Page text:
Throughout education there are obstacles to teaching topics dealing with Natives. Even university programs in Indigenous Studies usually exist within a colonialist structure. As a teacher, you may have problems with colleagues who expect you to teach in a certain fashion in order for you to receive tenure and promotion. Problems that Native students face in modern universities are similar to what Natives faced at federal boarding schools. Unless professors are well versed in tribal happenings, they...

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CHAPTER 13. The Question of Whitewashing in American History and Social Science

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pp. 207-218

A major theme of this volume has been that the victors have been writing the history (and the social science as well) with regard to the experience of Indigenous People. There is a clear if often unstated bias in much of U.S. social science that implicitly celebrates and apologizes for the onward march of colonialism and neocolonialism, while it slights the perspective of its numerous victims in North America and elsewhere. The history of the American Indian is, obviously, a part of this history of colonial conquest...

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CHAPTER 14. Before Predator Came: A Plea for Expanding First Nations Scholarship as European Shadow Work

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pp. 219-231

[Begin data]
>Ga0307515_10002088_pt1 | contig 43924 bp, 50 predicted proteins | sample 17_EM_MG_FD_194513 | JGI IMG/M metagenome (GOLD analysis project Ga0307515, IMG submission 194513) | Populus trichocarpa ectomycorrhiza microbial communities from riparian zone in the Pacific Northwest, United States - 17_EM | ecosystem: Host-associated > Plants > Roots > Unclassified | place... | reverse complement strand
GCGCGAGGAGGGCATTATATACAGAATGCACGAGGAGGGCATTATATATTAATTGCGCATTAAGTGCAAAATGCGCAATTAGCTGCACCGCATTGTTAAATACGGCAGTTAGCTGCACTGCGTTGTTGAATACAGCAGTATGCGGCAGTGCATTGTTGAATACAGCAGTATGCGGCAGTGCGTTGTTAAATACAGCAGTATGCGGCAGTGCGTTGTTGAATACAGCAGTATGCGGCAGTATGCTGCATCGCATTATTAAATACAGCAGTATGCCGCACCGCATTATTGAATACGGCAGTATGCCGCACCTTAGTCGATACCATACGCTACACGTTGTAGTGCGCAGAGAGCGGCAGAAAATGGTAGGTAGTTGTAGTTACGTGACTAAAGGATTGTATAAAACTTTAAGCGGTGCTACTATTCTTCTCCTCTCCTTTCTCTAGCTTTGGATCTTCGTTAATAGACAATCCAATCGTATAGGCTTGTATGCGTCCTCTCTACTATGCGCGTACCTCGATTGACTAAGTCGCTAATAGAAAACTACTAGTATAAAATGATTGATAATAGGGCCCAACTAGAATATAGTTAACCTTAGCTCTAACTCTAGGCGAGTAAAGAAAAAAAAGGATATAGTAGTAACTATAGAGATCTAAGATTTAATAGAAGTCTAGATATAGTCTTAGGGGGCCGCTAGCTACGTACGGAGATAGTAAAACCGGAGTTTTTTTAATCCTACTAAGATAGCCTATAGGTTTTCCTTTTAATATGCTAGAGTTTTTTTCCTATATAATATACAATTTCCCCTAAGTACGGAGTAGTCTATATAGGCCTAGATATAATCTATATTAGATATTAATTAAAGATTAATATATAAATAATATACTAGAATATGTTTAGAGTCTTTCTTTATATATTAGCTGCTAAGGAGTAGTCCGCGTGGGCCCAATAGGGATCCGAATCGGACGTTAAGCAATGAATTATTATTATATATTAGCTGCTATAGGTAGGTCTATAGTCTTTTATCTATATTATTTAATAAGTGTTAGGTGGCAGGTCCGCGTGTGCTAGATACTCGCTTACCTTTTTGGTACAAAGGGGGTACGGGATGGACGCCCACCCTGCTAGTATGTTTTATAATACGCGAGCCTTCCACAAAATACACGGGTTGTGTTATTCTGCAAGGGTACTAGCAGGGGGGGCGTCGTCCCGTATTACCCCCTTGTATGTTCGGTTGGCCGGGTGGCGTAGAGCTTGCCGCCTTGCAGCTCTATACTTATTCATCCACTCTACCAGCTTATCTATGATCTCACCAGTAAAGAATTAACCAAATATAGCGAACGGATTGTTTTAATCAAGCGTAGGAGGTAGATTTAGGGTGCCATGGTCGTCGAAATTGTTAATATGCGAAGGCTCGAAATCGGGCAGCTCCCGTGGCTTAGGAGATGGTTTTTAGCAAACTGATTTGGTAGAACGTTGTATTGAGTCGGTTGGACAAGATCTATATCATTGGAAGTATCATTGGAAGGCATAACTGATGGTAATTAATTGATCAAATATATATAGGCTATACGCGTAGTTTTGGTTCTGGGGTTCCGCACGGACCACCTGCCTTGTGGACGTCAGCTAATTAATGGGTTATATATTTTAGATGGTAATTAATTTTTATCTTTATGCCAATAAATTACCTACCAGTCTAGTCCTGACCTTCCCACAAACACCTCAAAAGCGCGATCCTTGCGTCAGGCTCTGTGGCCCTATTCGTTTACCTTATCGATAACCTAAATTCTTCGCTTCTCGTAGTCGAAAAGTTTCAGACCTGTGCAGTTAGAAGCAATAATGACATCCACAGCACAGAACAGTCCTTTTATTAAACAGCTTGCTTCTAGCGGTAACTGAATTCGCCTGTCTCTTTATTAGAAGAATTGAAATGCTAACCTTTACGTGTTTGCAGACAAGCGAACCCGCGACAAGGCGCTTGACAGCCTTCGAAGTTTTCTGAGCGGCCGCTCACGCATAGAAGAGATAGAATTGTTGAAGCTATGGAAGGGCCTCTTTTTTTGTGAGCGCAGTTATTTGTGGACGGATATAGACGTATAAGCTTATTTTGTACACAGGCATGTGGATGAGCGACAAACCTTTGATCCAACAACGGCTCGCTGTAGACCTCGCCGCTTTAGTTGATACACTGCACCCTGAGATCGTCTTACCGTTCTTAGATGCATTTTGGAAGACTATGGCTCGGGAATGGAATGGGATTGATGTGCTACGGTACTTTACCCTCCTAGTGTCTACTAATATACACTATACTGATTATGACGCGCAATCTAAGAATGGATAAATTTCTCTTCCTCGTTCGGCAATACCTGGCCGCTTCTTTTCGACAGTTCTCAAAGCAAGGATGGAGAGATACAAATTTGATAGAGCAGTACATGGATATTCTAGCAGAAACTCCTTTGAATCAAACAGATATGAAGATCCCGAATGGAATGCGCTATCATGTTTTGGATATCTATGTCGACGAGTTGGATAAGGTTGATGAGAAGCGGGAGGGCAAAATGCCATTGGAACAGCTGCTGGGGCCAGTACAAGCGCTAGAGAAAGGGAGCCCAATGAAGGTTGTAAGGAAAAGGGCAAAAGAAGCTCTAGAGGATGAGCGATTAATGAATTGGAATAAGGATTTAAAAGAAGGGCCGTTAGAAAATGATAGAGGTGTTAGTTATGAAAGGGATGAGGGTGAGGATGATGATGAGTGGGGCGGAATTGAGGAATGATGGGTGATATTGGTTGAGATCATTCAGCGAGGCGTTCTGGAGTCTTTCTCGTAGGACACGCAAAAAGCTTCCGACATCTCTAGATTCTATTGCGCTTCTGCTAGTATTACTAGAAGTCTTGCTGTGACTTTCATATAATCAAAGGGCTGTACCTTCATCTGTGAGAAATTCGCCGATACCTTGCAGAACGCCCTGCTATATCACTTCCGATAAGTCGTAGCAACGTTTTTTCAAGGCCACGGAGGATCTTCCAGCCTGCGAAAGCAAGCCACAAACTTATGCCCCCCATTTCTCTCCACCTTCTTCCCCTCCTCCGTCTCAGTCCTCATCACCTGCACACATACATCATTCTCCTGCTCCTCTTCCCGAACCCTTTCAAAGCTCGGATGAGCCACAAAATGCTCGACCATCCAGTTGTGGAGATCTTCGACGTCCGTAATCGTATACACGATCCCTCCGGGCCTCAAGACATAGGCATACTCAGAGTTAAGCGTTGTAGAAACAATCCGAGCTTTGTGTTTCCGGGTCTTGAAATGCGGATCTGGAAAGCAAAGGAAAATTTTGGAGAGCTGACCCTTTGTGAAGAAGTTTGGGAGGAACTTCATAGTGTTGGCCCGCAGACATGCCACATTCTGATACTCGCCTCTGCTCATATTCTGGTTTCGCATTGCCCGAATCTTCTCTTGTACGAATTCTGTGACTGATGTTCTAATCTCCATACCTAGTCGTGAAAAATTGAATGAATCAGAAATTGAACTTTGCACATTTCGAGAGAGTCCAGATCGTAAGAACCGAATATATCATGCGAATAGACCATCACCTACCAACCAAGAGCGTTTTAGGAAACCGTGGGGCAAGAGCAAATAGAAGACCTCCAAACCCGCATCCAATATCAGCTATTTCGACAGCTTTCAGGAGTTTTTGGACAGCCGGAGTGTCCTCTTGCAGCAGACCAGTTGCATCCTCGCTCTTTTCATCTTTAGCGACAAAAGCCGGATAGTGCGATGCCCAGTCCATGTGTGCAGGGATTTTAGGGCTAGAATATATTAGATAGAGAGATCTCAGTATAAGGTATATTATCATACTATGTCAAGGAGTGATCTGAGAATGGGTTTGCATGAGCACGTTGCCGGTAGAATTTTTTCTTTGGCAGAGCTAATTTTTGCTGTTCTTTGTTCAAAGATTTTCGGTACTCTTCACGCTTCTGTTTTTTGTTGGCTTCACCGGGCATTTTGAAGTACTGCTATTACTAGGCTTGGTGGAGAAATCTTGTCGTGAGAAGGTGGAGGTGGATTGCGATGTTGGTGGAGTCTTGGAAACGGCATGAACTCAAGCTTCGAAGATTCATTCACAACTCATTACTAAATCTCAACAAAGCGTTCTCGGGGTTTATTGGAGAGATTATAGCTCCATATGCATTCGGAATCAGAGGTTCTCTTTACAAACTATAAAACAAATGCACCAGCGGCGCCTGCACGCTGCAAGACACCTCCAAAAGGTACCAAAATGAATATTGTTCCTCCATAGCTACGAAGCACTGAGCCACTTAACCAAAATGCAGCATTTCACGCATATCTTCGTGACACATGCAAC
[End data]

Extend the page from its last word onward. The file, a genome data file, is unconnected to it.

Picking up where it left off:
In his latest contribution to First Nations scholarship, Kill the Indian, Save the Man,1 the controversial scholar Ward Churchill strives to correct some of the shortcomings of his earlier work, A Little Matter of Genocide: Holocaust and Denial in the Americas, 1492 to the Present.2 Primarily, he explains, that the earlier work exhibited “too great a concentration upon the raw physicality of killing rather than the more insidious cultural dimensions of the genocide suffered by the peoples indigenous to this...

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CHAPTER 15. Roy Rogers, Twin Heroes, and the Christian Doctrine of Exclusive Salvation

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pp. 232-246

In my early childhood, raised to disparage my Indigenous heritage and weaned on early television episodes of white heroes shooting red villains, I saw no clear line between heroes and horses. Hopalong Cassidy and Topper were embroidered on my bedspread and a portrait of Gene Autry and his horse Champion hung on my wall. I do not think I missed an episode of the Roy Rogers and Dale Evans television show on our small, black-and-white TV. Images of the rearing palomino, Trigger, and the...

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CHAPTER 16. Western Science and the Loss of Natural Creativity